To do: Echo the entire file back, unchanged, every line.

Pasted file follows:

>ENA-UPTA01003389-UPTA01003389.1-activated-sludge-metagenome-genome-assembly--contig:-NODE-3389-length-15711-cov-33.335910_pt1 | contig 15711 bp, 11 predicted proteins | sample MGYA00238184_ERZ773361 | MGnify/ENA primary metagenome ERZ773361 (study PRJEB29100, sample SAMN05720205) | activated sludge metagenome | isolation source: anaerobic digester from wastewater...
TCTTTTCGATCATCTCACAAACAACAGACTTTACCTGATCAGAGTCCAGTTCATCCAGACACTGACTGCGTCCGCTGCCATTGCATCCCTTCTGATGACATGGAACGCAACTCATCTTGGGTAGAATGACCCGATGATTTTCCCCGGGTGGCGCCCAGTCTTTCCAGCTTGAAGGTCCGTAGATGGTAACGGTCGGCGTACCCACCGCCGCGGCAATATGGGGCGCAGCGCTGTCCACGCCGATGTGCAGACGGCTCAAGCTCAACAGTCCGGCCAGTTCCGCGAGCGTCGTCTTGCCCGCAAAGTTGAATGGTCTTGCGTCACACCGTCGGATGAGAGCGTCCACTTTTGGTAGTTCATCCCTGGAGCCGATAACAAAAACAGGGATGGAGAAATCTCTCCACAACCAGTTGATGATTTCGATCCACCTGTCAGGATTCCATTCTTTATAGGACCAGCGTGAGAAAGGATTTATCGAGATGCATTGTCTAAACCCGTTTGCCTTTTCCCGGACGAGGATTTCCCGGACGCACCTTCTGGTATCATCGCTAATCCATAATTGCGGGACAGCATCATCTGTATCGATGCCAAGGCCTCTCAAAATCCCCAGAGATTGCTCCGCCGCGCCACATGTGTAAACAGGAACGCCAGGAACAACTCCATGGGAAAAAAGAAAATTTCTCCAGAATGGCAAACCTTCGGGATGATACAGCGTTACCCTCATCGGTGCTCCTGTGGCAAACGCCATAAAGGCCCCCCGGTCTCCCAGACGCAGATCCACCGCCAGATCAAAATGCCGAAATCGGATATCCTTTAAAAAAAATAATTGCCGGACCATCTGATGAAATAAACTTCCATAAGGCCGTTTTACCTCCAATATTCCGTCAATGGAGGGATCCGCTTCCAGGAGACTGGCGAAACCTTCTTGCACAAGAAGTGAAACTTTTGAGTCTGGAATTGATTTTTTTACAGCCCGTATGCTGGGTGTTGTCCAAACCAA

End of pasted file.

>ENA-UPTA01003389-UPTA01003389.1-activated-sludge-metagenome-genome-assembly--contig:-NODE-3389-length-15711-cov-33.335910_pt1 | contig 15711 bp, 11 predicted proteins | sample MGYA00238184_ERZ773361 | MGnify/ENA primary metagenome ERZ773361 (study PRJEB29100, sample SAMN05720205) | activated sludge metagenome | isolation source: anaerobic digester from wastewater...
TCTTTTCGATCATCTCACAAACAACAGACTTTACCTGATCAGAGTCCAGTTCATCCAGACACTGACTGCGTCCGCTGCCATTGCATCCCTTCTGATGACATGGAACGCAACTCATCTTGGGTAGAATGACCCGATGATTTTCCCCGGGTGGCGCCCAGTCTTTCCAGCTTGAAGGTCCGTAGATGGTAACGGTCGGCGTACCCACCGCCGCGGCAATATGGGGCGCAGCGCTGTCCACGCCGATGTGCAGACGGCTCAAGCTCAACAGTCCGGCCAGTTCCGCGAGCGTCGTCTTGCCCGCAAAGTTGAATGGTCTTGCGTCACACCGTCGGATGAGAGCGTCCACTTTTGGTAGTTCATCCCTGGAGCCGATAACAAAAACAGGGATGGAGAAATCTCTCCACAACCAGTTGATGATTTCGATCCACCTGTCAGGATTCCATTCTTTATAGGACCAGCGTGAGAAAGGATTTATCGAGATGCATTGTCTAAACCCGTTTGCCTTTTCCCGGACGAGGATTTCCCGGACGCACCTTCTGGTATCATCGCTAATCCATAATTGCGGGACAGCATCATCTGTATCGATGCCAAGGCCTCTCAAAATCCCCAGAGATTGCTCCGCCGCGCCACATGTGTAAACAGGAACGCCAGGAACAACTCCATGGGAAAAAAGAAAATTTCTCCAGAATGGCAAACCTTCGGGATGATACAGCGTTACCCTCATCGGTGCTCCTGTGGCAAACGCCATAAAGGCCCCCCGGTCTCCCAGACGCAGATCCACCGCCAGATCAAAATGCCGAAATCGGATATCCTTTAAAAAAAATAATTGCCGGACCATCTGATGAAATAAACTTCCATAAGGCCGTTTTACCTCCAATATTCCGTCAATGGAGGGATCCGCTTCCAGGAGACTGGCGAAACCTTCTTGCACAAGAAGTGAAACTTTTGAGTCTGGAATTGATTTTTTTACAGCCCGTATGCTGGGTGTTGTCCAAACCAA